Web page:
“This would not have been possible if it were not for the Accounting Bridging Course and my mother’s support in paying the tuition fees which was not easy since she is a single parent and NSFAS did not cover the course. Overall, l would like to say it was all worth it because it has opened new doors and gave me a confidence boost to do better and it has made my expectations of studying for taxation go even higher,” he said.
Going forward, Ngcobo has indicated that he aims to study towards a Master’s degree in Taxation.
The SRC’s Deputy Secretary General, Abongiwe Majikija, also shared their gratitude and appreciation to the Department of Financial Accounting.
Majikija expressed that it has been wonderful witnessing the appreciation of students being accepted into the university through the Accounting Bridging Course.
“Most of the time we feel very helpless because we normally have no alternatives to suggest to students. The Accounting Bridging Course has been our saving grace for students seeking space in the Accounting field. This course has opened doors for many students and we are grateful to the Financial Accounting Department for coming up with such a great idea,” she said.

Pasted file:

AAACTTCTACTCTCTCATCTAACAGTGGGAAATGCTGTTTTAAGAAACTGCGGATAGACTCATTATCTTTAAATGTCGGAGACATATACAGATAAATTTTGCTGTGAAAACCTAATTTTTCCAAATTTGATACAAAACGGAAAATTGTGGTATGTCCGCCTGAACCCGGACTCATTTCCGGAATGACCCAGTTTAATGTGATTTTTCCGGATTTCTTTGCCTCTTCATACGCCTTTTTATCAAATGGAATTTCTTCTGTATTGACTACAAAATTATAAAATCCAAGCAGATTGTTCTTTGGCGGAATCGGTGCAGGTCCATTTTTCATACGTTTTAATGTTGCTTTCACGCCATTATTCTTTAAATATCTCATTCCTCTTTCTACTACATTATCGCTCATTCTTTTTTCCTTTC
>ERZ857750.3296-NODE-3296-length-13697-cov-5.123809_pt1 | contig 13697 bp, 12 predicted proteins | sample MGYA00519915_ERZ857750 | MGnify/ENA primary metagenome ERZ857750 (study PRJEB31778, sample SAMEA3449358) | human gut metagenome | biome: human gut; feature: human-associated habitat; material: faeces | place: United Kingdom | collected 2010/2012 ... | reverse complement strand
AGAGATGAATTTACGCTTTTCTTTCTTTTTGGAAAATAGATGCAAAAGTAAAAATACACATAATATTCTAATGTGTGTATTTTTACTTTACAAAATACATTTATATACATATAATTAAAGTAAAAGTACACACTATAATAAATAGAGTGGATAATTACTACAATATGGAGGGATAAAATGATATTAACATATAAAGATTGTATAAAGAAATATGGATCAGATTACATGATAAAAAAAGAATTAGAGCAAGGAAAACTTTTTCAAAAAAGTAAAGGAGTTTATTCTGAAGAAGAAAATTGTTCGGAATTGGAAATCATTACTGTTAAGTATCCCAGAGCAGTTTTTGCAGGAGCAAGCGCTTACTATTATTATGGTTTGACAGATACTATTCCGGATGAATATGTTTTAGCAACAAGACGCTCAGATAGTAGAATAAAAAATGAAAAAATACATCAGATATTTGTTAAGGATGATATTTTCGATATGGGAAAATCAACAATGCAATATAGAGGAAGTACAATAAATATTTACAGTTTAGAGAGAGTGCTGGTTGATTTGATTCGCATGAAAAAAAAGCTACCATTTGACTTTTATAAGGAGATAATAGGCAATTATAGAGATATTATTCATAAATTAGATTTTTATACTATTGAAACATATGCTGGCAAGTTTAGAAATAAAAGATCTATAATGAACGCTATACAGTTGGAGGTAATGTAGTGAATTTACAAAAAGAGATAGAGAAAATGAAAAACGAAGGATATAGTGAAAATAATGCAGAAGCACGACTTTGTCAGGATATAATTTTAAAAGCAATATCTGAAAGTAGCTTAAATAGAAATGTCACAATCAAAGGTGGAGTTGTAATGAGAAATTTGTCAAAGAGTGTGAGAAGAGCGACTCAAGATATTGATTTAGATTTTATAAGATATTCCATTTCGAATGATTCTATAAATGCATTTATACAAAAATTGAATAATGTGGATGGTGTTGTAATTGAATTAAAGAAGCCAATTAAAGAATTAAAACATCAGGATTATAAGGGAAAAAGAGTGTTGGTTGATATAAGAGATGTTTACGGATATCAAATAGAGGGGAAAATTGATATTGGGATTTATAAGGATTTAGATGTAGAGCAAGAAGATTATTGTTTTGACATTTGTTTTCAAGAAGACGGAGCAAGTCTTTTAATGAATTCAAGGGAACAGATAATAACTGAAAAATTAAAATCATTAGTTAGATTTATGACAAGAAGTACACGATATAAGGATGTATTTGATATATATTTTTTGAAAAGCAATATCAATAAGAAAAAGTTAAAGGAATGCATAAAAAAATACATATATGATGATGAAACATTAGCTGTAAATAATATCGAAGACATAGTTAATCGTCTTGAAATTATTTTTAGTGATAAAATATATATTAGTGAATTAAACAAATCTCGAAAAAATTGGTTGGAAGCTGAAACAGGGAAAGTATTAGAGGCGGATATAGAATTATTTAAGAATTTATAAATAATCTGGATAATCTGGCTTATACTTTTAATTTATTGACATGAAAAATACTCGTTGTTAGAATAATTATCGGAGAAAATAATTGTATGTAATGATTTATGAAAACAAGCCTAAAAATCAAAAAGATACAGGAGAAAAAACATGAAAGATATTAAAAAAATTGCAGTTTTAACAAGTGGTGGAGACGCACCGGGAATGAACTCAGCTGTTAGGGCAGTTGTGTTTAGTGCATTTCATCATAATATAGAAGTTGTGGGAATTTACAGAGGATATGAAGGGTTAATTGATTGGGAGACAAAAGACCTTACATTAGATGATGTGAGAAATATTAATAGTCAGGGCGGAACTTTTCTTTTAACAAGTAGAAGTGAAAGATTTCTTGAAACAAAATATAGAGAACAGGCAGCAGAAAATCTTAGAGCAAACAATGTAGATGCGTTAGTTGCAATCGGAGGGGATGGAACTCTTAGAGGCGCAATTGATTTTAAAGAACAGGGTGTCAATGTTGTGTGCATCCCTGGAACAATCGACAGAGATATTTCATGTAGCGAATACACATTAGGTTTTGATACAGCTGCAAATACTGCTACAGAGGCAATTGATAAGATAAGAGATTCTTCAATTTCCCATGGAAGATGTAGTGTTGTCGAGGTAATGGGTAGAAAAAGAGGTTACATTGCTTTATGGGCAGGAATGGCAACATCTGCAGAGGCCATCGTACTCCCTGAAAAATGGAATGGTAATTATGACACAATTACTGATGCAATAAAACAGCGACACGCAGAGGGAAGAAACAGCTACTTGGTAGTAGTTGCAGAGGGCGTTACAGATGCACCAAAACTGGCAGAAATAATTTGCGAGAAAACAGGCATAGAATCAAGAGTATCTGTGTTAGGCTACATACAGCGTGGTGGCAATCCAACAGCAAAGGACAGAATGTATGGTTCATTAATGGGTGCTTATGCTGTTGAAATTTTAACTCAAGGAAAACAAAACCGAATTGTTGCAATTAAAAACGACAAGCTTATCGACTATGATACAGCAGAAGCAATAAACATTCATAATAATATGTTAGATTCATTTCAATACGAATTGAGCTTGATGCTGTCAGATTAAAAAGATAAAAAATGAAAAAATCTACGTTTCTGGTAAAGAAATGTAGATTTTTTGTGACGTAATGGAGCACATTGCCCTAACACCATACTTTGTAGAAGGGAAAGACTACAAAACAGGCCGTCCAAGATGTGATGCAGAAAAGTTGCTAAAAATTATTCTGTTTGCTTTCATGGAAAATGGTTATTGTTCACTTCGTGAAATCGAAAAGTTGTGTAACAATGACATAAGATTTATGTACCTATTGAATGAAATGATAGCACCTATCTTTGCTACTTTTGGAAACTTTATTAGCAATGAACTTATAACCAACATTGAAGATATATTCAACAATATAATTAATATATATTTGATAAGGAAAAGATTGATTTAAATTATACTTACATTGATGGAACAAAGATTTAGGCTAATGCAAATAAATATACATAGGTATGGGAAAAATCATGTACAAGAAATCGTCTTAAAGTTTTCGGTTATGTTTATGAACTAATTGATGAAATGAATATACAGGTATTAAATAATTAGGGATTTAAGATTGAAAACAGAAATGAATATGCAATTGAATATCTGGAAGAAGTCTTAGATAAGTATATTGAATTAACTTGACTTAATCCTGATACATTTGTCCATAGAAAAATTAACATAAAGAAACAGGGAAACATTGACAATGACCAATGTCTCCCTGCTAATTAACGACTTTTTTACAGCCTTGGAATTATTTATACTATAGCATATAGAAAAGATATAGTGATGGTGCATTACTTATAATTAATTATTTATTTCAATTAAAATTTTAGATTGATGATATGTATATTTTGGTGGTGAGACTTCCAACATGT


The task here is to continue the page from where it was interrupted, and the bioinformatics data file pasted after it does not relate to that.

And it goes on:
Majikija, stressed that she wished all departments at DUT could consider such courses.
“Our fellow students are coming from different backgrounds, from different provinces. Some are coming from rural areas which are deprived of many resources enjoyed by kids from urban areas. One of those is a good schooling system. This fails a lot of students who are hard-working but lack exposure to resources. Having a bridging course or foundation programmes is very progressive and should be celebrated as it shows that the university is serious about providing access to education,” she stressed.
Professor Colin Thakur, Head of the Short Course Unit stated: “We encourage departmental initiatives. DUT’s goal is access to as many students as possible. We recognise that some students have the requisite points yet may lack the academic grounding to enter a particular programme. These students may undertake our bridging programmes to determine if they a) enjoy the programme and b) wish to apply for placement. We are obliged to point that places are limited and that bridging programme students compete for limited placement opportunities.”
Pictured: DUT’s Financial Accounting lecturer, Brian Ngiba.